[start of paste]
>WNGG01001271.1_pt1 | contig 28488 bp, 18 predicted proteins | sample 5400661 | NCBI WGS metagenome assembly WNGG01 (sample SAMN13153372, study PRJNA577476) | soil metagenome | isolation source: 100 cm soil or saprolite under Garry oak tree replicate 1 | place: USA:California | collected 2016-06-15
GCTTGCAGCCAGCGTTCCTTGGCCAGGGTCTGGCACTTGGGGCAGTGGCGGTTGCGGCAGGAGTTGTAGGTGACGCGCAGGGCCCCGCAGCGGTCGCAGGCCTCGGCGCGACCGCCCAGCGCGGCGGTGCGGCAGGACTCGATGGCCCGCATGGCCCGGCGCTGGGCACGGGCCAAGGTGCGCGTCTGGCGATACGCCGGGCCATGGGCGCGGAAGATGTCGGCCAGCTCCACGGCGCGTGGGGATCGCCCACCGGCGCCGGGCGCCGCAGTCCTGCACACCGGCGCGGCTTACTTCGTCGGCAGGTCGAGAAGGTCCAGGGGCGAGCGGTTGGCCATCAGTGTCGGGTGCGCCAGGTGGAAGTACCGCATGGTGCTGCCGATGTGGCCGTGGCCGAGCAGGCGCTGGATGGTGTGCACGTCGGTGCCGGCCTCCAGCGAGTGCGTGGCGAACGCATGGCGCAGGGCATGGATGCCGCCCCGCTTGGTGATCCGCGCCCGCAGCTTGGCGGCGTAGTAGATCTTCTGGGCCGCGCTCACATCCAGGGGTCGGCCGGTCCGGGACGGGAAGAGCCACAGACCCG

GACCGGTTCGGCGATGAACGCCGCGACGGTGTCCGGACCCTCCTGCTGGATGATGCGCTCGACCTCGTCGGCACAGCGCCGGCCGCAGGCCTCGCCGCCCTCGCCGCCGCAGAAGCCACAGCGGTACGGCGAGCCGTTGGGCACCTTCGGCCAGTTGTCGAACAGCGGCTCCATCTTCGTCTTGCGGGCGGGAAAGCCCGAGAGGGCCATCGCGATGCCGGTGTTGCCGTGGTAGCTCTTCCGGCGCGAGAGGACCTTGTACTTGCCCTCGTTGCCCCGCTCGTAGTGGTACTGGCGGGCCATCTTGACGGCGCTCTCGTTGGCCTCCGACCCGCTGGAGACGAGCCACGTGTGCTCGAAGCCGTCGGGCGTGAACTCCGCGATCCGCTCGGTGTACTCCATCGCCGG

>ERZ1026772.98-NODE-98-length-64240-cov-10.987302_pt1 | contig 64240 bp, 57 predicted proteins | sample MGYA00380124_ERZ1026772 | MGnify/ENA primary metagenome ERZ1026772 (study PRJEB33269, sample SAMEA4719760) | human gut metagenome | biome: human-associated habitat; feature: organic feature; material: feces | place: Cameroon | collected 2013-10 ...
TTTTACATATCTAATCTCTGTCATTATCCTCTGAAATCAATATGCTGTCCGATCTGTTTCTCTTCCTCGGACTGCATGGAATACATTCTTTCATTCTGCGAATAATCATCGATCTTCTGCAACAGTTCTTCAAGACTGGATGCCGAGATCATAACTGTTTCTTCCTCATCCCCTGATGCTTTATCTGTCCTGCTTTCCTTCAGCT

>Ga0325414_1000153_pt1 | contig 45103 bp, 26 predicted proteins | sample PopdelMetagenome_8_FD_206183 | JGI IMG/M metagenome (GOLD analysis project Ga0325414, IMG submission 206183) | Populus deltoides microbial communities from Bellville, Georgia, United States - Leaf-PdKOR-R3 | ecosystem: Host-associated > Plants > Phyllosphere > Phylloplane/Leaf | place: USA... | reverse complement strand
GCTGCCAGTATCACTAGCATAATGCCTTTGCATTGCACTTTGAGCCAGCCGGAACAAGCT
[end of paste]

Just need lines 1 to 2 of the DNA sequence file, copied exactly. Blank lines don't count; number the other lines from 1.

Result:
>WNGG01001271.1_pt1 | contig 28488 bp, 18 predicted proteins | sample 5400661 | NCBI WGS metagenome assembly WNGG01 (sample SAMN13153372, study PRJNA577476) | soil metagenome | isolation source: 100 cm soil or saprolite under Garry oak tree replicate 1 | place: USA:California | collected 2016-06-15
GCTTGCAGCCAGCGTTCCTTGGCCAGGGTCTGGCACTTGGGGCAGTGGCGGTTGCGGCAGGAGTTGTAGGTGACGCGCAGGGCCCCGCAGCGGTCGCAGGCCTCGGCGCGACCGCCCAGCGCGGCGGTGCGGCAGGACTCGATGGCCCGCATGGCCCGGCGCTGGGCACGGGCCAAGGTGCGCGTCTGGCGATACGCCGGGCCATGGGCGCGGAAGATGTCGGCCAGCTCCACGGCGCGTGGGGATCGCCCACCGGCGCCGGGCGCCGCAGTCCTGCACACCGGCGCGGCTTACTTCGTCGGCAGGTCGAGAAGGTCCAGGGGCGAGCGGTTGGCCATCAGTGTCGGGTGCGCCAGGTGGAAGTACCGCATGGTGCTGCCGATGTGGCCGTGGCCGAGCAGGCGCTGGATGGTGTGCACGTCGGTGCCGGCCTCCAGCGAGTGCGTGGCGAACGCATGGCGCAGGGCATGGATGCCGCCCCGCTTGGTGATCCGCGCCCGCAGCTTGGCGGCGTAGTAGATCTTCTGGGCCGCGCTCACATCCAGGGGTCGGCCGGTCCGGGACGGGAAGAGCCACAGACCCG